Into the Clipper-sphere
A few years earlier, a colleague at EastSail applied for the Clipper race, which kind of planted the idea in my head. Now, the time was right for me to apply. But I didn’t expect it to be as tough as it turned out.
The first part of the process was to go to the UK and do a three-day trial sail. It was in unfamiliar water and they would do tests like throw a dummy overboard and see how you reacted.
I got through but, at the time, you needed a UK work visa to take part. I had one from when I was married and thought I could renew it, but I was mistaken and missed out on the job. I was devastated. I’d missed Hobart that year because I thought I’d be doing the Clipper. It’s the only time I’ve missed a Hobart since I started. The upside was that it was the first time I’d spent Christmas with my family in years.
The next year I was at a crossroad. I was working on ferries and wondering what to do next. Out of the blue I got an email from the Clipper race director saying, ‘I told you we wouldn’t forget you. If we sponsor you, would you be interested in skippering a yacht in the next race?’ I don’t think I’ve ever replied to an email so quickly!
It’s a really tough race, but I loved it so much, regardless of our near-miss in the North Pacific. But it’s so tiring that I decided once is enough.
Soon enough, again, I was at a loose end. I put up a post on Facebook saying, ‘I need another adventure. Any ideas?’ A friend of mine said I should do a second Clipper Round The World. I said, ‘Bugger off. Once is enough, thank you’.
I was actually working for Clipper at the stage, as head of training in Sydney and I offered them that I could skipper a yacht for one leg, if they needed. They said, ‘How about doing the whole thing?’
I talked to my family and friends and asked for their thoughts. They all said I should do it again. Only one person, Geoff Lavis, the owner of UBS Wild Thing – who I’d been sailing with for 15 years – said, ‘You are a f…… idiot’.
Like nothing else
I was a much better skipper the second time around. I knew what to expect and was a lot more forgiving of myself. You’re always going to make a bad call or two in a race like that. In the first race I’d beat myself up about it. But the second time I had a much better attitude.
I had more experienced people in the team and we had good results early, which helped. Even though we claimed a little piece of history, there was so much more to the race than just winning.
It’s the funny stories that tend to stay with me the most. When we were making that horrible crossing to Seattle, I had a conversation with a Chinese skipper of a large container ship. Big ships are meant to try to keep out of your way, so you often talk to captains, give your position and ask them to change their directions a bit.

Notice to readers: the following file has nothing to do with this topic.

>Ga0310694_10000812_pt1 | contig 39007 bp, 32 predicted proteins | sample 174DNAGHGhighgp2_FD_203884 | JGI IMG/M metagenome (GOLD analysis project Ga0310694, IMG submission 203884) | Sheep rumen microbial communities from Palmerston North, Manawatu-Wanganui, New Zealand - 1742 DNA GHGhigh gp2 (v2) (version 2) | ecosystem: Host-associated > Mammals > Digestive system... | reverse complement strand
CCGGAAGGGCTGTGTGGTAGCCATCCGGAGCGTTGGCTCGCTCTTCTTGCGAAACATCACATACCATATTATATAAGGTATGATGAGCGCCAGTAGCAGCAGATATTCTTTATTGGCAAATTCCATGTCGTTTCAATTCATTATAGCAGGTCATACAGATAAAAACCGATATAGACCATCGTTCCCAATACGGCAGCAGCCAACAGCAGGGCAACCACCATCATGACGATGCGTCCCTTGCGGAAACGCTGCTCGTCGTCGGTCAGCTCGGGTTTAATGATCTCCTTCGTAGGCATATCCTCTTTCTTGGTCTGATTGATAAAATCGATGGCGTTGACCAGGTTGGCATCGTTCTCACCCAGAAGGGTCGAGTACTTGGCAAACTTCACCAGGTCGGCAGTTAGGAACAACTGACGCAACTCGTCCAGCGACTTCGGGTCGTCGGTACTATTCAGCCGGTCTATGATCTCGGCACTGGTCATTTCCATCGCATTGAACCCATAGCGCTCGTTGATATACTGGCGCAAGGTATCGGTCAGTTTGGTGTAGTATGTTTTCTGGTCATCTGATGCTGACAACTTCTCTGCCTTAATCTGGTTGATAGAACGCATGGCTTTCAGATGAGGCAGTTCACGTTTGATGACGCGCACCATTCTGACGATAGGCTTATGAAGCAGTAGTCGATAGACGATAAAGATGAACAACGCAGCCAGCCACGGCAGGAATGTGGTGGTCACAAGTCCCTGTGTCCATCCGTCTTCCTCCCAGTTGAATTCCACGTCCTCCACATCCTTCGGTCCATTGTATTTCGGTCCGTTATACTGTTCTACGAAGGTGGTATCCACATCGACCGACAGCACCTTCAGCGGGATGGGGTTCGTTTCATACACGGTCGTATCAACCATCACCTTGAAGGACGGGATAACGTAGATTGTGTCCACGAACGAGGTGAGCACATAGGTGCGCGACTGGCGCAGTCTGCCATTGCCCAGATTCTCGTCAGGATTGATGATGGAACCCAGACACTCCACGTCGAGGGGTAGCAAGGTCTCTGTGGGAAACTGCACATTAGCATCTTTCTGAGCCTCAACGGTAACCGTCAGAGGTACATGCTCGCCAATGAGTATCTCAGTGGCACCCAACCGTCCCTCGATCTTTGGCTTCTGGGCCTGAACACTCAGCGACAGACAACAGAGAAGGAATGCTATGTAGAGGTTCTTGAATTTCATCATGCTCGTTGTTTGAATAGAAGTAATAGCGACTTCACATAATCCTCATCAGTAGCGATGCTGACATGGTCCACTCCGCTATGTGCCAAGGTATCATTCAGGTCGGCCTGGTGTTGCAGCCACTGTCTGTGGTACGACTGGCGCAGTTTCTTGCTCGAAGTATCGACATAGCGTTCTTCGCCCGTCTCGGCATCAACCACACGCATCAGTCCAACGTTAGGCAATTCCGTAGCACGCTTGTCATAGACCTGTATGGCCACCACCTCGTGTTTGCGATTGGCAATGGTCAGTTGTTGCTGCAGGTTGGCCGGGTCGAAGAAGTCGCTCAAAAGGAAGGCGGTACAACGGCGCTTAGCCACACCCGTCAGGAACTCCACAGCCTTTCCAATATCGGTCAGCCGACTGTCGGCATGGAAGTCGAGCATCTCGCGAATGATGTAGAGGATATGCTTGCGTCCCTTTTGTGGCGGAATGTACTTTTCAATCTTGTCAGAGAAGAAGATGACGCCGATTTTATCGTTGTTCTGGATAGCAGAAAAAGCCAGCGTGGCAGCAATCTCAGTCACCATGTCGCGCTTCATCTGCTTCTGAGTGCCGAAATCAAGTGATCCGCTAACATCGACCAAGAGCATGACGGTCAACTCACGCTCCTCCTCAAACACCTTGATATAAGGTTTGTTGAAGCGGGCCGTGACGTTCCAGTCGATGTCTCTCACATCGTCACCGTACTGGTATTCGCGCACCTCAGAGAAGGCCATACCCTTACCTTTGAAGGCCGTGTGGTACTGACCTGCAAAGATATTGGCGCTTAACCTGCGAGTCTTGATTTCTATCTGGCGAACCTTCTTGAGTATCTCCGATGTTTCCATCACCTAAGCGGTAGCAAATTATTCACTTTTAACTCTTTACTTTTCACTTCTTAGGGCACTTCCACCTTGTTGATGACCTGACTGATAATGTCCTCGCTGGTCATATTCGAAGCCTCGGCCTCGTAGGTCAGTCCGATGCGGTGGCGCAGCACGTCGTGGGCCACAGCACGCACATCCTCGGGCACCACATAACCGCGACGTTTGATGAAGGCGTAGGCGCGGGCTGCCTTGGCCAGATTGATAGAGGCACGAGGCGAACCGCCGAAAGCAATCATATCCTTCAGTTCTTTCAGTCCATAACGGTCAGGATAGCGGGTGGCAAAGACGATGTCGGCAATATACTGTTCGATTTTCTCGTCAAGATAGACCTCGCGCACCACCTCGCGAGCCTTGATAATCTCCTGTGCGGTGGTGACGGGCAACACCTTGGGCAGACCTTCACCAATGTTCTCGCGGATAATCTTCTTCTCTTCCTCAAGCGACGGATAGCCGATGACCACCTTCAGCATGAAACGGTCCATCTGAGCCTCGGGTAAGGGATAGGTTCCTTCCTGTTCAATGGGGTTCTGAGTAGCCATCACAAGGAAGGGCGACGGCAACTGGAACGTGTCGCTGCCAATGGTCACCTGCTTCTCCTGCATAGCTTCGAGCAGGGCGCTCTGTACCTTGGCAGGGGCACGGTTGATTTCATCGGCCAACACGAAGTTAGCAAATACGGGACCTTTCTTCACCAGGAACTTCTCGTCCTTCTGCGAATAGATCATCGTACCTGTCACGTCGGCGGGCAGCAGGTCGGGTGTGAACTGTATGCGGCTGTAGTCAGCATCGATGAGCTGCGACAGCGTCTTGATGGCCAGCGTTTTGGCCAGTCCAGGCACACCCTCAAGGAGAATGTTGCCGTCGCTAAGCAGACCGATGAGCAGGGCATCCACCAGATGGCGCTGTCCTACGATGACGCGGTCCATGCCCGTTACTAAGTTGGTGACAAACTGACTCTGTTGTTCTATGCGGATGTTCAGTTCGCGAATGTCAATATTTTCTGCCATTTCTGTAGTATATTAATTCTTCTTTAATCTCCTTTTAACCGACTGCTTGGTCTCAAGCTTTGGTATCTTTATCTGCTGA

As we were coming out of the South China Sea, I told the captain we were heading to Seattle and he couldn’t believe we were going to be sailing overnight. ‘There’s a storm coming!’ he said. ‘Where are you staying tonight?’ I said, ‘I know there’s a storm coming’.
He couldn’t comprehend that we were going to charge on into it. My crew was laughing because they could hear the conversation up on deck. He was really concerned for us, no matter how many times I told him we’d be OK.
What a race it has been!After eleven months, six ocean crossings, and over 40,000 nautical miles, the Clipper 2017-18 Round the World Yacht Race has come to a thrilling finish where it all began – Liverpool.History was made as Australian Sailor Wendy Tuck became the first woman to ever win a round the world yacht race after clinching the overall victory with team Sanya Serenity Coast.And in an additional win for women’s sport, second place went to British Sailor Skipper Nikki Henderson, 25, the Skipper of Visit Seattle.Qingdao finished third overall after winning Race 13 ahead of Liverpool 2018 and Garmin, who also won the exciting final sprint up the Mersey to finish fourth overall.Congratualtions to every single person who took part in the eleventh edition of the race – you are all champions!
Posted by Clipper Round the World Yacht Race on Monday, 6 August 2018
In my first race, going across the equator down to Rio, we hadn’t seen a ship or anything out on the water for several days. Then we saw a big private powerboat and we got a call from the skipper. ‘Hey Wendo, is that you?’ It turned out to be an old friend of mine from Sydney. There we were in the middle of the Atlantic Ocean and I’ve run into an old friend from home.
What also stays in my mind is the sheer beauty. Once, in the Southern Ocean, we had these two beautiful great albatrosses following us for about 10 days. It was just extraordinary.
Sailing around the world makes you environmentally aware in a way you can never gain from being onshore. When you see the state of some of the oceans, it’s incredibly sad and scary. There are times when it’s dirty and disgusting out there, but others when it’s pristine and wildlife everywhere. The world is an amazing place.
Sailing has given me so much. And I really like what the Clipper Race stands for – that anyone is capable of doing great things. We nearly met with disaster out there in the North Pacific. But, my attitude is, if one person got off that boat and gained a passion for sailing anything like mine, then it’s been worth it.